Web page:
All readers have cards they dislike (some of them are fives). This exercise helps one see the full potential in every card. Chose the 3 cards from the deck you dislike the most. Now brainstorm and come up with five good or positive things about each card. This is pretty difficult, but you might be surprised at the things you come up with. The first few are fairly easy. In the Waite-Smith 5 of cups for example, there are still two cups left standing, all is not lost; the person in the card has a warm cloak and good solid shoes, which seems to say his physical needs are taken care of; there is "water under a bridge", which suggests that whats done is done and that he should let go, pick up his two remaining cups and get on with his life. I'm sure you all can come up with others.
Many Tarot books and readers warn against reading for yourself. The common thread in this argument is that it is difficult to be objective and that one tends to see what one wants to see rather than what is really there. That is a real danger, however I think reading for yourself can be most helpful, particular in seeing options that you might not have come to on your own. You have to keep all possible meanings in mind when reading for yourself and then decide which one fits best realistically, not hopefully. Reading for yourself can help you change the outcome of a situation, by showing you where things are headed presently and what you can do to change them.
I try to read for myself everyday. It gives me an idea of where the day is headed and how things are going with me on an intellectual, physical and spiritual level. I usually use one of the two following spreads, depending on my mood.
Mind, Body, Spirit: I spread three cards from left to right, with the first representing my mental state, the second my physical state and the third my spiritual state.
Past, Present, Future: Again I spread three cards from left to right with the first representing the recent past or events that have lead up to the present, the second card representing today, and the third card representing the near future. I sometimes use this spread in reference to a problem I am working on or a project or situation I am dealing with, whether at work or at home. It is short and to the point. If I feel I need additional information, I just deal more cards on the cards to clarify the one that is giving me difficulty. For both spreads I also look at the undercurrent card.
This is a reading method I learned from another reader. Whenever she does a reading, she throws whatever spread she is going to use and then looks at the card left on the bottom of the deck. She calls this card the undercurrent. The undercurrent is what underlies the question. It is the atmosphere in which events are taking place. For example if the querent had a question about a relationship and the 4 of pentacles was on the bottom of the deck, it could be interpreted as someone in the relationship not wanting to let go. Perhaps for financial reasons (very common), for selfish reasons, or for security reasons. It could bean unconscious or unexpressed desire which the querent him/herself is not even aware of. Depending on the rest of the cards thrown, letting go might be the best thing. I find the concept useful and use it in my daily readings.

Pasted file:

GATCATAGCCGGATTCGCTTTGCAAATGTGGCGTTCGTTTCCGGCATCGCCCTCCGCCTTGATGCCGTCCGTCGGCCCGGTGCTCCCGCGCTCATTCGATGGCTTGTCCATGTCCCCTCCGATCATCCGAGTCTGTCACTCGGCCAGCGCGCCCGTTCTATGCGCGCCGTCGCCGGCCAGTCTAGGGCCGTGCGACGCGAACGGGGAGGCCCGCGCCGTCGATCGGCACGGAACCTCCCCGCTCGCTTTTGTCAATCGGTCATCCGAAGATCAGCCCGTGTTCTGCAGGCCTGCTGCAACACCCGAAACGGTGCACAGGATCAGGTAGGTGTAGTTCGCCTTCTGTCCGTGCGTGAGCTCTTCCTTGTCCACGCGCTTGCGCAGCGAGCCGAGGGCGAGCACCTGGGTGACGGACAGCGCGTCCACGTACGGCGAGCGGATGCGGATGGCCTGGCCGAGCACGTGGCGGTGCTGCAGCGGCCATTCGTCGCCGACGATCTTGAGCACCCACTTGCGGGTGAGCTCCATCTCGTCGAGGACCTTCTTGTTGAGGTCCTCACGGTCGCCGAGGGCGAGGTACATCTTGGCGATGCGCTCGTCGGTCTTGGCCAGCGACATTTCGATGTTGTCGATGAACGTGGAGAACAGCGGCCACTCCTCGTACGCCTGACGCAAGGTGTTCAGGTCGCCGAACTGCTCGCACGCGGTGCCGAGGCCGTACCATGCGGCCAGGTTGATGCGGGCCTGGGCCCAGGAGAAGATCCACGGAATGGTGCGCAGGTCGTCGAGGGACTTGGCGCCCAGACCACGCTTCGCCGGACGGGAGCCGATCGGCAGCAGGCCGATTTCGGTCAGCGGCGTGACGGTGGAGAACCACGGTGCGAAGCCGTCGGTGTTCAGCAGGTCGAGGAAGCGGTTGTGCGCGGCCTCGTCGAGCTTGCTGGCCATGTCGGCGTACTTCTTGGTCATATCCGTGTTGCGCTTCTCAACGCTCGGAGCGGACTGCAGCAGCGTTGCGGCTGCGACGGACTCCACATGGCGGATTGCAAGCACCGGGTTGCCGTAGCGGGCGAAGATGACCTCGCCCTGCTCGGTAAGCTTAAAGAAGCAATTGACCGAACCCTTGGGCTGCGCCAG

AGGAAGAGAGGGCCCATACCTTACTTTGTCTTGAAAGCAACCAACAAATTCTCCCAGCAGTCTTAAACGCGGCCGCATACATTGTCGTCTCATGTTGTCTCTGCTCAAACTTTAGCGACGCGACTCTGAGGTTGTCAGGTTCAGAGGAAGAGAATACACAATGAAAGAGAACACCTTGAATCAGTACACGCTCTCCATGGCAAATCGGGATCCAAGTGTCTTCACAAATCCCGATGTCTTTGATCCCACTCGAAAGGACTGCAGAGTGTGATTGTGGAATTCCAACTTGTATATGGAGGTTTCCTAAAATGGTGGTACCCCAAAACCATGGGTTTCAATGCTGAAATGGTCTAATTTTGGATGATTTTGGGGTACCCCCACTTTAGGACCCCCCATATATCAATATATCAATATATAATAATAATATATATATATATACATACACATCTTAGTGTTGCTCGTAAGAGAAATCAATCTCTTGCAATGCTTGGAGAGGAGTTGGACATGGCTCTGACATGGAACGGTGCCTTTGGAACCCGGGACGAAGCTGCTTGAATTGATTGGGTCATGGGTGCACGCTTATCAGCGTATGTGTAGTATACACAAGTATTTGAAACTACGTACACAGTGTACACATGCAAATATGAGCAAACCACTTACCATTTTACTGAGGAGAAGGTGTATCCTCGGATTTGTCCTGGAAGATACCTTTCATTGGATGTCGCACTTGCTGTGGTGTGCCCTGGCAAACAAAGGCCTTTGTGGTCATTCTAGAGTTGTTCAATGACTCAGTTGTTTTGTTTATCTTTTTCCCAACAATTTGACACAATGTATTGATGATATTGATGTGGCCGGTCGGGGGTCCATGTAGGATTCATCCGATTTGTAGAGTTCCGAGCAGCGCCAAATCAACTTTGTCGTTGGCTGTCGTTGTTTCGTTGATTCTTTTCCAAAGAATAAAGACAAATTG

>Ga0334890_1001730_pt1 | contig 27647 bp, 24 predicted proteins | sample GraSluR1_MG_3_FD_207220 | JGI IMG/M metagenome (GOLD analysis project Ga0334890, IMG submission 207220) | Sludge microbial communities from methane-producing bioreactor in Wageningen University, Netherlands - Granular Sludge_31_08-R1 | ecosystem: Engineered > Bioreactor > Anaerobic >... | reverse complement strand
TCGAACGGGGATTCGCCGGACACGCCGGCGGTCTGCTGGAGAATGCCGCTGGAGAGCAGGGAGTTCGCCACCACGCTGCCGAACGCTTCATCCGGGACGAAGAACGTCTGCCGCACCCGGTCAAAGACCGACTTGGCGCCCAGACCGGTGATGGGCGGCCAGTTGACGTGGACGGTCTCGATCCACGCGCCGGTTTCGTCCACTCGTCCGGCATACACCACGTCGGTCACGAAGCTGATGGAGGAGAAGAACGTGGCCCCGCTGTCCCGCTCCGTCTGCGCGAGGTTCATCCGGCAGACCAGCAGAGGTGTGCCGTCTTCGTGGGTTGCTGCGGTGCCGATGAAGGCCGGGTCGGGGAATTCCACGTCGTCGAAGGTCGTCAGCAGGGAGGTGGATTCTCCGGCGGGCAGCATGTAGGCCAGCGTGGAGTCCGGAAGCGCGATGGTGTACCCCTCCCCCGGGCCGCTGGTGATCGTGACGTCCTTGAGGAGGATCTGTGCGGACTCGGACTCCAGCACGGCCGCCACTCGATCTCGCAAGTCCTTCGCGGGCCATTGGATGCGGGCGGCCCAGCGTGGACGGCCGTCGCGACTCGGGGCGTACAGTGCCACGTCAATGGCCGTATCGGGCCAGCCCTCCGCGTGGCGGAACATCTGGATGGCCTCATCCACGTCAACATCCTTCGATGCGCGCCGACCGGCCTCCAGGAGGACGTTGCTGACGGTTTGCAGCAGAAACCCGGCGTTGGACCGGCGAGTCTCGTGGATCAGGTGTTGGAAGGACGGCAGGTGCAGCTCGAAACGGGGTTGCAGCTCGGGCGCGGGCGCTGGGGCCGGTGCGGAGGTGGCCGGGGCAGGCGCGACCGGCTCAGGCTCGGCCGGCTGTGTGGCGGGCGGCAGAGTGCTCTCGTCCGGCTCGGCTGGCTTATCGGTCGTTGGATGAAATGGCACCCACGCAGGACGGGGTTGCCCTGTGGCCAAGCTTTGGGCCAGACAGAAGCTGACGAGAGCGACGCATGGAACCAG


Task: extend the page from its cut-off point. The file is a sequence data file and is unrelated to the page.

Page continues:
There are many other methods for reading them as well. The use of reversals is not as prevalent as it once was. Many newer beginner books do not include them at all, however you must do what you feel most comfortable with. Arguments can be made for both sides. If you decide not to use them, bear in mind thateach card has a full spectrum of meanings. For example, the three of cups can mean merriment and celebration, but carried to excess could mean drunkenness, or excessive partying.
Some readers see a progression though the Minor Arcana with Aces representing a beginning, twos further development, threes as planning, fours as practical attainment, fives as unbalance, sixes as harmony, sevens as choices, eights as changes and nines as conclusions. Tens are the ultimate fulfillment of the suit and represent a transition which leads back to the Ace.
Various experts have assigned different progressions to each number. Some are based on numerology and some are not. If you are familiar with numerology, you can apply some of its concepts to Tarot as well.
Find out more about Tarot and the Individual Tarot Cards in the DISCOVER section of this website.
Most Tarot Card readers do some type of centering exercise before doing a reading. These exercises can be elaborate or very simple. The method I use is in the latter category.
Before doing a reading I always shuffle the deck. While shuffling I ask God/Goddess to guide my words and allow me to assist the querent (or myself). Some people like to create an atmosphere by lighting candles, burning incense or doing a short meditation
before reading. Whatever your belief system, it is best to approach the cards from a feeling of calm, rather than in a harried, distracted way.
Pray, cast a circle, invoke the God/Goddess, meditate, do deep breathing exercises, or do whatever it is you do to get in touch with your center.
Find out more about Tarot and reading the cards in the DISCOVER section of the Bewitched.com.au website.